Trump’s Legacy of Korean Peninsula Policy and Biden’s Continuation
Following the recent launch of several short-range missiles test from 2020-2021 by North Korea, observers are worrying about whether Pyongyang will go back to war or play the brinkmanship game, to increase its bargaining chips. But recent reports suggest the regime of Kim Jong-un may have dozens of nuclear warheads in its arsenal. Looking into the nature, however, it can be identified as a typical balance-of-power case. This paper argues that, although there have not been any substantial agreements on denuclearization, the current condition, or stall perhaps, can be taken as the result of interactions among the US and the two Koreas. This paper concludes that given the lack of progress after three summits, a nuclear-free Korean Peninsula still has a long way to go. What can be assured is tentative de-escalation of the conflict on the Peninsula. The resolution of North Korea’s nuclear weapons seems to have returned to the US old policy. The United States has not regarded the North Korea nuclear issue as its top priority during the US-China strategic competition. A summit between Biden and Kim Jong-un will not be held in the short term before North Korea has expressed its attitude towards the US-South Korea joint statement and close cooperation.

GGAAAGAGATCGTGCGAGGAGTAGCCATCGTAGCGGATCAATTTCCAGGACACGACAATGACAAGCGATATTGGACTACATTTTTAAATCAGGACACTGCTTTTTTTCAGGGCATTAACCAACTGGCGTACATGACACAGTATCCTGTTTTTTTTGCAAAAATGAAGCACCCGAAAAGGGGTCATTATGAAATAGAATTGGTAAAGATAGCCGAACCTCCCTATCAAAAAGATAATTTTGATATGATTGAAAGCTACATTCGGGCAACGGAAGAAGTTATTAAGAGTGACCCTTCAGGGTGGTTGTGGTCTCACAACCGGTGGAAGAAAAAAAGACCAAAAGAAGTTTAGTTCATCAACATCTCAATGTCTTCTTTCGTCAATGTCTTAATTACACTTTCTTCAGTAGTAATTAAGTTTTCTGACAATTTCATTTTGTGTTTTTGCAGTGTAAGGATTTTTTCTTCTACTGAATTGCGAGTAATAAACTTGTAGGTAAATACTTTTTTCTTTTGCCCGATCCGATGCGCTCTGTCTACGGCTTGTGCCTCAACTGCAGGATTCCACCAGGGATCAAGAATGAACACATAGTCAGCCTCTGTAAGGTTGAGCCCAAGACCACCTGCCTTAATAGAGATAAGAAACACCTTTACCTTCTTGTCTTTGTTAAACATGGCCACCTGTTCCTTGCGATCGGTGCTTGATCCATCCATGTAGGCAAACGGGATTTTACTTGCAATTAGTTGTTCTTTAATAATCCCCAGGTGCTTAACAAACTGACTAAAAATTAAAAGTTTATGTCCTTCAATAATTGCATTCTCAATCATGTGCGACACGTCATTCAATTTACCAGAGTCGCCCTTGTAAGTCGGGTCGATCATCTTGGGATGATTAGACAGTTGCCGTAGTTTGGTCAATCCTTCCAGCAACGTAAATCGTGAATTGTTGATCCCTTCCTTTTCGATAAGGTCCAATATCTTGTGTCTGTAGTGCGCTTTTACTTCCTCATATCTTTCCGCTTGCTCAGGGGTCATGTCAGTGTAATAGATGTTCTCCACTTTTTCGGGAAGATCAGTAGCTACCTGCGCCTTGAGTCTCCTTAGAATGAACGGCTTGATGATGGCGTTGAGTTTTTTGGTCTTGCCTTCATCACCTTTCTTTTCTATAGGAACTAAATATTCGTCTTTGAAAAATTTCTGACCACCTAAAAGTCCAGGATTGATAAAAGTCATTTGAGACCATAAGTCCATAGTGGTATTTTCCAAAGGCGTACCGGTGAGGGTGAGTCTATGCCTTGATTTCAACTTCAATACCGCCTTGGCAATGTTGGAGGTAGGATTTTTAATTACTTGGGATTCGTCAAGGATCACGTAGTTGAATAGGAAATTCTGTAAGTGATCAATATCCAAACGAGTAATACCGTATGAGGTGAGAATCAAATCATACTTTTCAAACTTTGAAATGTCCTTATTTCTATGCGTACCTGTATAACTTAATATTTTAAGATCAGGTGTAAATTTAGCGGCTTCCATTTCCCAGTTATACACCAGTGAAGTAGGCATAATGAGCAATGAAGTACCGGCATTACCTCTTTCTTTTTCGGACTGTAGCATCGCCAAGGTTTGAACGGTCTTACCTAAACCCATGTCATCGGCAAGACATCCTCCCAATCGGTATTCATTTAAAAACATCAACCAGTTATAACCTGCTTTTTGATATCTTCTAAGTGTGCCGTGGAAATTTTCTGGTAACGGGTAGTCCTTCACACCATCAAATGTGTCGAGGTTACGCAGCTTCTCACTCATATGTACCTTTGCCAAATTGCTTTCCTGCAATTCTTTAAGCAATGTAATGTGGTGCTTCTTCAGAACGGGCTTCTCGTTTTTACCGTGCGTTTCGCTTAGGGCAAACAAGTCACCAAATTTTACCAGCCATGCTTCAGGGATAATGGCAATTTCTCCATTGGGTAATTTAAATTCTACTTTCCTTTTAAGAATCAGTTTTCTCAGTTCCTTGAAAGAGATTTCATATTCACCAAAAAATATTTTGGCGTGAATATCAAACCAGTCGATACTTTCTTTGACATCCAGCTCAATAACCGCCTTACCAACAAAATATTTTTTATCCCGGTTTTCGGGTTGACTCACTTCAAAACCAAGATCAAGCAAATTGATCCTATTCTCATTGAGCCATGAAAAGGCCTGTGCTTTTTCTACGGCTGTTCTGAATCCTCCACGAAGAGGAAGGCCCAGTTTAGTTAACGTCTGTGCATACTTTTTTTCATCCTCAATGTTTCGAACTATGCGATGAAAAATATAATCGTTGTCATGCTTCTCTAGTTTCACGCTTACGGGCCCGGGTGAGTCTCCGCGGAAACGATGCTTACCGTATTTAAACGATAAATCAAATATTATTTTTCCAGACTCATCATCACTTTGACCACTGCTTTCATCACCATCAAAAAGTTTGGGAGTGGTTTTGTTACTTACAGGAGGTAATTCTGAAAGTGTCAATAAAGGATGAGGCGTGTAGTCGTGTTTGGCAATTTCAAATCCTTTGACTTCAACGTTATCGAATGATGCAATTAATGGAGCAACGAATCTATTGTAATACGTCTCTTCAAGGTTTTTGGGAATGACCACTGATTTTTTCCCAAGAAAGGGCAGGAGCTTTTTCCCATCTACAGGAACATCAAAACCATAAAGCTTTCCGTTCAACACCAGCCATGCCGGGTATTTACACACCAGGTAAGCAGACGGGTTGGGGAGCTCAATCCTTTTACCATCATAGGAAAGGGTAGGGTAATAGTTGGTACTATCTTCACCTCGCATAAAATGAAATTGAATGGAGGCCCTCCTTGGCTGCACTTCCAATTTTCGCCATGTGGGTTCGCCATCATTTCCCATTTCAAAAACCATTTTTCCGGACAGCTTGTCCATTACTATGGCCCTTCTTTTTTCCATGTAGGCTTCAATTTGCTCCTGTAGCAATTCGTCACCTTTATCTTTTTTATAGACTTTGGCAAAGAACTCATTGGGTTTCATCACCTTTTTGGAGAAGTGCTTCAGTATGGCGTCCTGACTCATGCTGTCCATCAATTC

Image Source: CNA